So we had this idea of trying to start an online magazine. I'm not sure at the time we were thinking it would be around for 10 years, but we had things we wanted to say. Beth Onusko and Josh Jones came on, and the four of us knew we wanted it to be about our general interests, which included art, politics, longform journalism, reportage, personal essays, fiction, poetry, etc. We chose the name "Guernica" because we had somewhat of a following, at least in New York, from the reading series, and the name made sense in terms of art and politics.

Today, everyone's starting online literary magazines. But in 2004, it had to be a totally different feeling. Did you feel like you were the only ones doing this? Was it exciting? Did it feel crazy?

Because all four of us were writers, there was this sort of urge at first, like, “Oh, maybe this is a means to do print.” Obviously Salon, Slate, and the older online publications were there, so there was some online presence, but they were so different than us in a lot of ways. Certainly it was exciting. Partly what was exciting was this idea of, "Here's a forum where you get to place content that matters to you, things that you think are important." We had a lot of support from our mentors and friends, so Guernica also became a way to be able to talk to people we admire — or ask people we admire for work. I believe for our very first interview, Joel was able to get Howard Zinn. A lot of our early contributions were coming from people we knew — Joel had studied with Richard Howard and Billy Collins in grad school, so we had early poetry translations from Billy Collins. That part was super exciting; it gave you an excuse to talk to people you admire.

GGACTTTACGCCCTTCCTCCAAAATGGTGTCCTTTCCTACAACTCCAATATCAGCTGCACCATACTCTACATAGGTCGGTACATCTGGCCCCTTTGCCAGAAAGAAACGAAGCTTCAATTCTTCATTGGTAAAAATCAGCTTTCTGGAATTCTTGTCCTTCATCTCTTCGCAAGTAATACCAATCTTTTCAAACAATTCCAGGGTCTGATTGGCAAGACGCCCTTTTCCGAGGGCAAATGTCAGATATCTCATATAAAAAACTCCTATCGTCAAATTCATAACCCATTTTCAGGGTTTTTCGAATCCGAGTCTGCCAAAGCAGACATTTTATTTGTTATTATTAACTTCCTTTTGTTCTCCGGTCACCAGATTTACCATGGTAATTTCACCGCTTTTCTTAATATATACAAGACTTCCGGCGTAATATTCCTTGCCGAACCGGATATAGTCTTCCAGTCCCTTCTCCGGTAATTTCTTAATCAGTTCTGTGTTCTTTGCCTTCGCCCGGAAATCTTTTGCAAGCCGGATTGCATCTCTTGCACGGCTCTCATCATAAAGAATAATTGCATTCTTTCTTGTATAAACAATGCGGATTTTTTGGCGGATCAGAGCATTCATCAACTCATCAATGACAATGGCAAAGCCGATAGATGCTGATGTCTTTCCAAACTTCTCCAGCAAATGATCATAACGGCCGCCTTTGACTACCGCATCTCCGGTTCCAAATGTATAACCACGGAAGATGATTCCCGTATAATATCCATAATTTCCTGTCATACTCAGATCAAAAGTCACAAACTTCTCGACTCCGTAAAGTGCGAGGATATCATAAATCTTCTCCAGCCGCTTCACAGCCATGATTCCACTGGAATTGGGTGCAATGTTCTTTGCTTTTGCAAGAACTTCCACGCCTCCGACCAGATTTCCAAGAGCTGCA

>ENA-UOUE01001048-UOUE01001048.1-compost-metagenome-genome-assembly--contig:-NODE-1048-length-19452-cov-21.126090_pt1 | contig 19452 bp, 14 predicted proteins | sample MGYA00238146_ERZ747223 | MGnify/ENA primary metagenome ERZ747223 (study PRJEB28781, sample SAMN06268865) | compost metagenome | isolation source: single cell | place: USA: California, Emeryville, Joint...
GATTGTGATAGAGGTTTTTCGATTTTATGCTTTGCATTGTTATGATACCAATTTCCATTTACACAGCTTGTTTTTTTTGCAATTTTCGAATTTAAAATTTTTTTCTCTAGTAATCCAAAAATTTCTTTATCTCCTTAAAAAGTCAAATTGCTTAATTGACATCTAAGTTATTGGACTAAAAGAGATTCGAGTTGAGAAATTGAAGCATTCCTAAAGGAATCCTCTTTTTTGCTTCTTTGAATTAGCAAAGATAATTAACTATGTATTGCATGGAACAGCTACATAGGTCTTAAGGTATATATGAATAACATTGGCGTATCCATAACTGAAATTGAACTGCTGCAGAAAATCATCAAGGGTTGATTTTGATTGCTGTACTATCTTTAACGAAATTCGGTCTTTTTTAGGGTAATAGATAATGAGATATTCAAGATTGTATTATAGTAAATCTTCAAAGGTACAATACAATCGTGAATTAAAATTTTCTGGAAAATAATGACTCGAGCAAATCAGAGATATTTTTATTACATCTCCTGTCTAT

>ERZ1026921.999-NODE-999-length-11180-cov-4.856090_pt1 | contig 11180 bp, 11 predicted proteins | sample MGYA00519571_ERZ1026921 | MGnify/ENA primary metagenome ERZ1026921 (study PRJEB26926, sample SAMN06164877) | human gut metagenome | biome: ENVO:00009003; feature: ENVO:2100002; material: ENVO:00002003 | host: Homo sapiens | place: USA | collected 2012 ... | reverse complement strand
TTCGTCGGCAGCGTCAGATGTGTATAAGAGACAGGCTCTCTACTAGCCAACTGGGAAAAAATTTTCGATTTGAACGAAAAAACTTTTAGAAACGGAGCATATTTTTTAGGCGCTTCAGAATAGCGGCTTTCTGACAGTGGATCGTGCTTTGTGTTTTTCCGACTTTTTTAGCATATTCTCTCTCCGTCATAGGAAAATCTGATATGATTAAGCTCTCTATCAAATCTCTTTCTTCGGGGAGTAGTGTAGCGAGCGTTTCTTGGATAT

Why has Guernica survived? So many online mags have folded over the past 10 years. What makes you different?

Well, I think Guernica is good. [Laughs] Part of it is persistence, obviously, especially because since we're an all-volunteer-run organization, you have to love it. I've never been paid a nickel in 10 years of Guernica, so in order to have that kind of stamina, you have to care.

I also think it helps that we've never been a content factory. Some publications feel like they have to have 30 pieces up a day, and we just didn't have the bandwidth for that from the start, and then it never became our top priority. Our top priority was telling stories well. I think that has something to do with the quality, which has something to do with the longevity. Everybody that volunteers for the magazine cares. It can be exhausting, because everyone has their own jobs and is writing their own things, and still taking the time to write and or edit for Guernica for free. It's a lot of persistence.